Ghosts of Sundance Past #4: Frozen River (dir by Courtney Hunt)

The 2008 film, Frozen River, tells the story of two desperate mothers.

Ray Eddy (Melissa Leo) has spent two years working as a clerk in a discount store and still cannot convince her boss to promote her to full time because, in his opinion, she’s just not “long-term employee” material.  Ray’s husband, a compulsive gambler, has vanished and taken the majority of their money with him.  Ray and her two sons live in a mobile home, where they subsist on a diet of popcorn and tang.  Every few days, a man comes by and threatens to repossess the home and leave Ray and her children homeless.  Ray always manages to talk him out of it.  If there’s anything that Ray can do, it’s talk her way out of trouble.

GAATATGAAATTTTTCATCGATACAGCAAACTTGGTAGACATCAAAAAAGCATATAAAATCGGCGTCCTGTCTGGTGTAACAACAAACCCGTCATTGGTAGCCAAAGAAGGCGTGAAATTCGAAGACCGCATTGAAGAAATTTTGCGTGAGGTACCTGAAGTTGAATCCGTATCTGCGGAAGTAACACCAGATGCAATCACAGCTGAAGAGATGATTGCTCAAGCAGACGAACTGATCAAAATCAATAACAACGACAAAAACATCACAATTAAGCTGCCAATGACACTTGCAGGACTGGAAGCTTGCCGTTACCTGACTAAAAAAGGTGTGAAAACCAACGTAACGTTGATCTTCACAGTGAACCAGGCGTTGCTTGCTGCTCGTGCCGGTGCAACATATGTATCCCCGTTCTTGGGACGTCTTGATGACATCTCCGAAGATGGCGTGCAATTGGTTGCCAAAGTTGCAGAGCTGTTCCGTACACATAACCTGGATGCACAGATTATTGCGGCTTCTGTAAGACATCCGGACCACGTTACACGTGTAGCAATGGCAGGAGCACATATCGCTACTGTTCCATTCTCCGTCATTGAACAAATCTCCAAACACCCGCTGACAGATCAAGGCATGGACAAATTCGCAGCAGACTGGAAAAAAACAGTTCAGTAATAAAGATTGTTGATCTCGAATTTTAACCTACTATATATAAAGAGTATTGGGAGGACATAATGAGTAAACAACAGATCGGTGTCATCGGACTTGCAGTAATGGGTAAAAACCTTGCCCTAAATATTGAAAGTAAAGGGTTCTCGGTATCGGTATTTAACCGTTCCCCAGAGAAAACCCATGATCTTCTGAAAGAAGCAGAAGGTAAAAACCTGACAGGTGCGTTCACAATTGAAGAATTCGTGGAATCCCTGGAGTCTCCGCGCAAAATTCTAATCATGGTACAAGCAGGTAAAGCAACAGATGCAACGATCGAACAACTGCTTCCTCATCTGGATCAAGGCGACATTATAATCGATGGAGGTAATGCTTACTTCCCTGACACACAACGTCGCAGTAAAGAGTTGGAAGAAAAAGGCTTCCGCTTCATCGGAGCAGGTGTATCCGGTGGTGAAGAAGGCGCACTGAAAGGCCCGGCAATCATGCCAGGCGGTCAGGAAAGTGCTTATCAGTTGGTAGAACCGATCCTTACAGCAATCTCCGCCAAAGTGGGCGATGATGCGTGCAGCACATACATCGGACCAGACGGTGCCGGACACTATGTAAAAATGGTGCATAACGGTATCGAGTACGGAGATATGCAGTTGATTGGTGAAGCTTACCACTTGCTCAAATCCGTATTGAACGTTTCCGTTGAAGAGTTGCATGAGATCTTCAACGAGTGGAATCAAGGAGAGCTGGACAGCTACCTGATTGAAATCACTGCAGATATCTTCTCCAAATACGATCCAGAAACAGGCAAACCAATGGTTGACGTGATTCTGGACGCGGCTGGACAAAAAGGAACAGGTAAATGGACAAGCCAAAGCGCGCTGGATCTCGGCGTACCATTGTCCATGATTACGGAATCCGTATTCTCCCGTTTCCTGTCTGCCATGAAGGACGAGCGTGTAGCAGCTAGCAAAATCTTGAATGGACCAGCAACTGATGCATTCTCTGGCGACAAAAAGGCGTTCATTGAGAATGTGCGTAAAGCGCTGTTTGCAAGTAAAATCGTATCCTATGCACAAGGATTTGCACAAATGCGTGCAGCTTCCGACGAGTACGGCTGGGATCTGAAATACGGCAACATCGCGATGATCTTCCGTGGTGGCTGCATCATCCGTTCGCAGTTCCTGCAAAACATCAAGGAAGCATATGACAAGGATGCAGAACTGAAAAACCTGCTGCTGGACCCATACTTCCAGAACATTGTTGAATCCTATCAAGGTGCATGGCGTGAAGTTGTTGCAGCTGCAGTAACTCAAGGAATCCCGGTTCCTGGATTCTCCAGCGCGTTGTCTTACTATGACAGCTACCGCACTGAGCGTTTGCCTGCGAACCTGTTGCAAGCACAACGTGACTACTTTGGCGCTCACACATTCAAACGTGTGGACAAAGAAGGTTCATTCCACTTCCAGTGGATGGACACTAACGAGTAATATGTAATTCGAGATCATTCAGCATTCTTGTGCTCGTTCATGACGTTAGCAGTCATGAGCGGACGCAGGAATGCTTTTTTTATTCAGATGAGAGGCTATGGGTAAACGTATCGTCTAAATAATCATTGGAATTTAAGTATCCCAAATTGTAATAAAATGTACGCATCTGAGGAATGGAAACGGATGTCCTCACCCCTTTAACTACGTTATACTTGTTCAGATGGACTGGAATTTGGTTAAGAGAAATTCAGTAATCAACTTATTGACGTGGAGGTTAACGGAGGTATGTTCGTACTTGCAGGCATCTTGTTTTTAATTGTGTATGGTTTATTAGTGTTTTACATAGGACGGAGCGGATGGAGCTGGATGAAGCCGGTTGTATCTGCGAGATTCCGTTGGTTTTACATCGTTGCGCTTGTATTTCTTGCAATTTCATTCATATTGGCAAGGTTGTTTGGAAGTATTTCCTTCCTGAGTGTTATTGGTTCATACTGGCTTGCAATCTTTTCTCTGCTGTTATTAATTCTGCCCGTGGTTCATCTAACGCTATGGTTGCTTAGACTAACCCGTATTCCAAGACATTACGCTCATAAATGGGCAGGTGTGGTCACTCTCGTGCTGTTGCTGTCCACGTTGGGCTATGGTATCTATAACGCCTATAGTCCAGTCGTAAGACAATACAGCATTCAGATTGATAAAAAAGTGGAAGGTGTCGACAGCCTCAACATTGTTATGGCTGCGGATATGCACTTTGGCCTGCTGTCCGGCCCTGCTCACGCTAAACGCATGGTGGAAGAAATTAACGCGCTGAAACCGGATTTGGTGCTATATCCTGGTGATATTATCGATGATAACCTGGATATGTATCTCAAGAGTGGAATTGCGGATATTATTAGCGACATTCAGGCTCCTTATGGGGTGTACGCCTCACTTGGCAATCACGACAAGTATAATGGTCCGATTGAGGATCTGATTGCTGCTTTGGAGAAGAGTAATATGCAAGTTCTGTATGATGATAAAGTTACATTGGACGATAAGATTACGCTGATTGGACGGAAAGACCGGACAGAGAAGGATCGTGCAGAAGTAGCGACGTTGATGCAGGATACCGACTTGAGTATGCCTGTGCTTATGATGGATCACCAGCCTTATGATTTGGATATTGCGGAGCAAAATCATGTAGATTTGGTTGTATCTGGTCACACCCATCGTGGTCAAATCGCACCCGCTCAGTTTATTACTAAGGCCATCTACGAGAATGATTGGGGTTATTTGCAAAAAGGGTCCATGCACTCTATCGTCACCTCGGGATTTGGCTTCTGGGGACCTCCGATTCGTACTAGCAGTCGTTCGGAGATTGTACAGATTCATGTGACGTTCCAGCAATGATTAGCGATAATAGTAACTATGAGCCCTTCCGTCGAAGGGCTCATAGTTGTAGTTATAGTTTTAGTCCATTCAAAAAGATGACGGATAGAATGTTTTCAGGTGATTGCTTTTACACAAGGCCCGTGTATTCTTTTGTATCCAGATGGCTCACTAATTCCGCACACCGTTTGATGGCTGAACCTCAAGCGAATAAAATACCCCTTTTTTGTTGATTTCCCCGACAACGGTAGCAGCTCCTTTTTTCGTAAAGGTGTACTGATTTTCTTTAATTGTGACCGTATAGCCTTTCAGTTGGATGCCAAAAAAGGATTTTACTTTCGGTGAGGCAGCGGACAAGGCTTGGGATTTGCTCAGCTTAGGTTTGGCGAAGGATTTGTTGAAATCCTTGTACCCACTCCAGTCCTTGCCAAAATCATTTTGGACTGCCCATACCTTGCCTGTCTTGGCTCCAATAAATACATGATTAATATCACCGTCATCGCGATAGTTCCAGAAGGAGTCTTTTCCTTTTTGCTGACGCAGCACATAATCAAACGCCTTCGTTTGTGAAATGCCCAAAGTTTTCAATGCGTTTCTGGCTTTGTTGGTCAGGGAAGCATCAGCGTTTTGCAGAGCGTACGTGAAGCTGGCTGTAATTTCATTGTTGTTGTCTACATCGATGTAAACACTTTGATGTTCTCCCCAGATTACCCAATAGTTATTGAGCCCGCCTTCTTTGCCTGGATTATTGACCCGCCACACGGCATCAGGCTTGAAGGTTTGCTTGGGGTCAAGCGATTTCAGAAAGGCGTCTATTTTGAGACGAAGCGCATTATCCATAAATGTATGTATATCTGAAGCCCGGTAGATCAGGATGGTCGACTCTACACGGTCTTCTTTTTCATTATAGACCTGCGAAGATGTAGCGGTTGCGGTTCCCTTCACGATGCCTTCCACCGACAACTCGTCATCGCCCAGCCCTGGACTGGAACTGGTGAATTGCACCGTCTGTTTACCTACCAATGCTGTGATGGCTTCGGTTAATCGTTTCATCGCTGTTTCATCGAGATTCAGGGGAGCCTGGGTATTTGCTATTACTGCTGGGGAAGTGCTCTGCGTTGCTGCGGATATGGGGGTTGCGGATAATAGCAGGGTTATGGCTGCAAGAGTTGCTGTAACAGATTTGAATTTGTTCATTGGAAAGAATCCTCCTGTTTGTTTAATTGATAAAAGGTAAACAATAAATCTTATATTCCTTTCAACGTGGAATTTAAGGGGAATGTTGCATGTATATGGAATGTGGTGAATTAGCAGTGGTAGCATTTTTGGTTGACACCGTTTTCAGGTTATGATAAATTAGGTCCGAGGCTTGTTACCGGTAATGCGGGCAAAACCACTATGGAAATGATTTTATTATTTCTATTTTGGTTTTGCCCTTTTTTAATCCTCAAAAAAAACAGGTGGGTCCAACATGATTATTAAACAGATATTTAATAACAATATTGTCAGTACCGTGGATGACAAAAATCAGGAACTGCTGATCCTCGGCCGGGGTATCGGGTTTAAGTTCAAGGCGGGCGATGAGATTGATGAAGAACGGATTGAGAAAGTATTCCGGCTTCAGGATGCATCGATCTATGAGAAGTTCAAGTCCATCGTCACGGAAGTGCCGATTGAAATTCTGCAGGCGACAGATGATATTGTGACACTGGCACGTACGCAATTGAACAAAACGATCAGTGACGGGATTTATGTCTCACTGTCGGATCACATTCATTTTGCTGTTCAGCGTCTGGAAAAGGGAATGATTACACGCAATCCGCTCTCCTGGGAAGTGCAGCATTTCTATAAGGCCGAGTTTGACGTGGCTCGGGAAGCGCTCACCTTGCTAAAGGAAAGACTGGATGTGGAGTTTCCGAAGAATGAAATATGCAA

Lila Littlewolf (Misty Upham) is a Native American who lives on the St. Regis Mohawk Reservation and who works at a bingo parlor.  Because Lila is struggling financially and often resorts to illegal means to make ends meet, Lila’s mother-in-law has taken away her infant son.  If Ray’s defining characteristic seems to be her ability to talk her way out of trouble, Lila is quiet and often seems to be hiding from the world.

One day, while Ray is out looking for her husband, she spots Lila driving his car.  Lila claims that she found the car, sitting deserted at a gas station.  (It’s never established whether Lila is telling the truth or if she actually stole the car.)  Ray discovers that Lila makes her money by smuggling undocumented immigrants over the Canadian border and Ray soon joins her.